History of the Burmese Crisis
The political situation in Myanmar has always been characterized by a state of anarchy and political takeover by the military, undermining the civil rights of the citizens of the country and plunging the nation into a state of armed conflict. Myanmar has had a long history of military rule since its existence as an independent nation, but the turn of the century had created hope for the formation of a democratic government in Myanmar. However, the recent events in Myanmar since February 2021 have quashed the hopes of a stable democratic government in Myanmar. To understand the present of Myanmar in a better way, we need to look into its history, wherein lies the root of the problem in Myanmar’s political rule.
Myanmar, or Burma, as it was known earlier, was part of British East India after the Anglo-Burmese wars until the Burma Independence Act of 1947, which laid the way for the formation of the Union of Burma in 1948. Like many other countries in South and Southeast Asia, Myanmar also gave an iron hand to its military to resolve its internal conflicts and bring political stability to Myanmar. But in the long run, the military undermined the democratic values of the country, leading to a military coup in 1962, which lasted for 26 years. Even though the military leader Ne Win was removed in 1988, direct military rule was replaced by an indirect military-supported militia called the “military junta.” The protest that led to this political shift was led by Suu Kyi, the daughter of independence hero General Aung San, who rose to prominence during the 1988 protests. After the establishment of the military junta, she, along with other members of the National League for Democracy (NLD), was detained for more than 15 years from 1989 to 2005. Her struggle received widespread coverage in the international media, due to which she received the Nobel Peace Prize in 1991 while under house arrest. The revolution finally ripened in 2007 with the Saffron Revolution, which sparked widespread protests against the state, particularly by the Buddhist monks wearing the saffron robes, thus the nomenclature. The intensity of the revolution forced the military junta to make radical reforms, including a new constitution. Eventually, the military Junta dissolved in 2011, giving rise to a new bureaucracy, which unfortunately gave too much space to former defense personnel under the leadership of erstwhile army bureaucrat Thein Sein. These reforms were hardly anything more than concessions provided to the country’s citizens to keep them silent, but not enough to make them satiated. The reforms made under the new regime were hopeful, but not enough. Political prisoners were provided amnesty, the economy was opened for foreign direct investment, and political control was relaxed. Ang Suu Kyi, who had by now emerged as the voice of liberation and democracy for the nation, achieved a landslide victory in the elections in 2015. But despite coming to power, the NLD couldn’t control the main areas of the government, which were still controlled by the military. One of the major reasons for the 2021 Myanmar crisis is the failure of Ang Suu Kyi to achieve what she strived for and fought for for so many decades. Charges of mismanagement and corruption were levied against her, and she was detained, giving rise to a new cycle of military control over the country.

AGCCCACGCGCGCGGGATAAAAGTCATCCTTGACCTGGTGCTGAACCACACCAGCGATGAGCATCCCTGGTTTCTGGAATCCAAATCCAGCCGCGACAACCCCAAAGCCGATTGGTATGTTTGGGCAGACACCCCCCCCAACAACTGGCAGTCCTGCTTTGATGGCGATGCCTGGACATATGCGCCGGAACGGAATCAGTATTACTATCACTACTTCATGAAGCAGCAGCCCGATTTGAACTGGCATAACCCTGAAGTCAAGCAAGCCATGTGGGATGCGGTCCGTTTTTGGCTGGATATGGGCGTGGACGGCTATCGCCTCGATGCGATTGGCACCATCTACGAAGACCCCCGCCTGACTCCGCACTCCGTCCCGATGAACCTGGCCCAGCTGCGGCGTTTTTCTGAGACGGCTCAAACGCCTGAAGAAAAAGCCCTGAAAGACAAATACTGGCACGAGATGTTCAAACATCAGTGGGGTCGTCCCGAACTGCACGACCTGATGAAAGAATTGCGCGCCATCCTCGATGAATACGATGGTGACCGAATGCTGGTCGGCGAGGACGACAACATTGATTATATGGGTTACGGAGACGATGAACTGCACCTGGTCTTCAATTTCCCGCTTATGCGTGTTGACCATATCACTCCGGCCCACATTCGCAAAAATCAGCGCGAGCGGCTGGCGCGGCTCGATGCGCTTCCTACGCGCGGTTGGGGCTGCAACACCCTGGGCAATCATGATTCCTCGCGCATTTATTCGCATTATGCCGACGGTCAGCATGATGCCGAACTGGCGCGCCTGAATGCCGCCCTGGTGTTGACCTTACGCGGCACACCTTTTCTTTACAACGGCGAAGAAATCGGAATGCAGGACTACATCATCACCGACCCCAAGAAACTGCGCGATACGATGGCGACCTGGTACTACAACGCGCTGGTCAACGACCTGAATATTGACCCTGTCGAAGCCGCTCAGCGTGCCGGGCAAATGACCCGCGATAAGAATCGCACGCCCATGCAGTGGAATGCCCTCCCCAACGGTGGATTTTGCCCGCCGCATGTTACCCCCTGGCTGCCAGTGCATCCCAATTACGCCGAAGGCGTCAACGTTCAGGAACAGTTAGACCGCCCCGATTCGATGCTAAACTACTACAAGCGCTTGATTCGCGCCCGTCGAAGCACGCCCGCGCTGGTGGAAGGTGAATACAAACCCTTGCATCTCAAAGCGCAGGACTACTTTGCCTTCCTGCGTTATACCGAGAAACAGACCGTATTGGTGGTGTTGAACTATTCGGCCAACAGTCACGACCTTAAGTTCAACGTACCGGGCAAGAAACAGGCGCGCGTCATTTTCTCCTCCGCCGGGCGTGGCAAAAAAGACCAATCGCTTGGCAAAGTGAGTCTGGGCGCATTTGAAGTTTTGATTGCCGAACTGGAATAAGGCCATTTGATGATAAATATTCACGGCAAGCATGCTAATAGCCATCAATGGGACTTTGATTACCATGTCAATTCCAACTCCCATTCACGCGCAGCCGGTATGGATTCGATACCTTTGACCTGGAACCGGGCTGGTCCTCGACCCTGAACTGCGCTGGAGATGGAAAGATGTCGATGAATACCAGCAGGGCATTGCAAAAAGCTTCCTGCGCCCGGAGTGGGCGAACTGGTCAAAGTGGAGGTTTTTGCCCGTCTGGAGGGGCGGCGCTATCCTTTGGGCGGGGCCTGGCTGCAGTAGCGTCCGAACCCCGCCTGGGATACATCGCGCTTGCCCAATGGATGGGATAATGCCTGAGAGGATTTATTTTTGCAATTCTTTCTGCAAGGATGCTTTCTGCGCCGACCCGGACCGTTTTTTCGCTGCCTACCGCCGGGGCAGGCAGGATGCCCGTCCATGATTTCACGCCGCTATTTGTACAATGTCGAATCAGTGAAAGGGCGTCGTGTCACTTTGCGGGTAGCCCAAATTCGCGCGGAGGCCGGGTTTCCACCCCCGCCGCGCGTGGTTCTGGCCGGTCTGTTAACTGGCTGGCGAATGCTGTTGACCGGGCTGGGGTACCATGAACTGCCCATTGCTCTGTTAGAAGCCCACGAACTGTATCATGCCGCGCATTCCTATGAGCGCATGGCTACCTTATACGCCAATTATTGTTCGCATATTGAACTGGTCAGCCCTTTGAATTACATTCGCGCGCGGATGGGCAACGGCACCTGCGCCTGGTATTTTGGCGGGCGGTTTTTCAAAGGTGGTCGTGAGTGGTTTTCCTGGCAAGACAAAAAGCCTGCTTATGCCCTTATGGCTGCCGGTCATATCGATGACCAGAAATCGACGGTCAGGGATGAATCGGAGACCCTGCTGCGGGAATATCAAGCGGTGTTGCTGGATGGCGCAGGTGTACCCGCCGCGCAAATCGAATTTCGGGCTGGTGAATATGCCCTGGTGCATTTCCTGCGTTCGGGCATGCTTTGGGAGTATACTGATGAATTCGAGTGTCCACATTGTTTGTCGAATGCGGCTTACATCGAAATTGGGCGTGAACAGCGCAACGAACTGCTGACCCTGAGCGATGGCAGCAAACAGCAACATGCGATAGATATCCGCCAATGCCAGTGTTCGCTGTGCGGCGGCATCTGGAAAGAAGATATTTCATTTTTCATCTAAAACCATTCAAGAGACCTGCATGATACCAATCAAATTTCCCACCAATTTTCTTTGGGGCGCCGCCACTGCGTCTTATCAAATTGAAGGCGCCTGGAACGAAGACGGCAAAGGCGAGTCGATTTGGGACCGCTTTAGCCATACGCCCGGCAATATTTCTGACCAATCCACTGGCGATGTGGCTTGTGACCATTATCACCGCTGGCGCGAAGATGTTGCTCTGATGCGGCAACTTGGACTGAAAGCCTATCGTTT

The recent crisis is a byproduct of the tussle between the military faction known as the Tatmadaw, the shadow government formed by the ruling government in exile, and the general public. It all started with the grave mismanagement of healthcare during the COVID crisis, which led the military junta to arrest several members of the ruling NLD who had achieved political victory in the 2020 elections. However, the military coup of 2021 forced the NLD to form a proxy government called NUG (National Unity Government) in Myanmar, which is not recognized by the military government. The resultant crisis has plunged Myanmar to the brink of civil war as around eight thousand officials, journalists, and common people have been arrested till now, millions of people are suffering for food and medicine, and armed resistance has become a common observance in Myanmar. Many of the active supporters of the erstwhile democratic government in Myanmar have created their militias and are involved in armed resistance with the military. This has caused tremendous losses to the economy, infrastructure, and general well-being in Myanmar.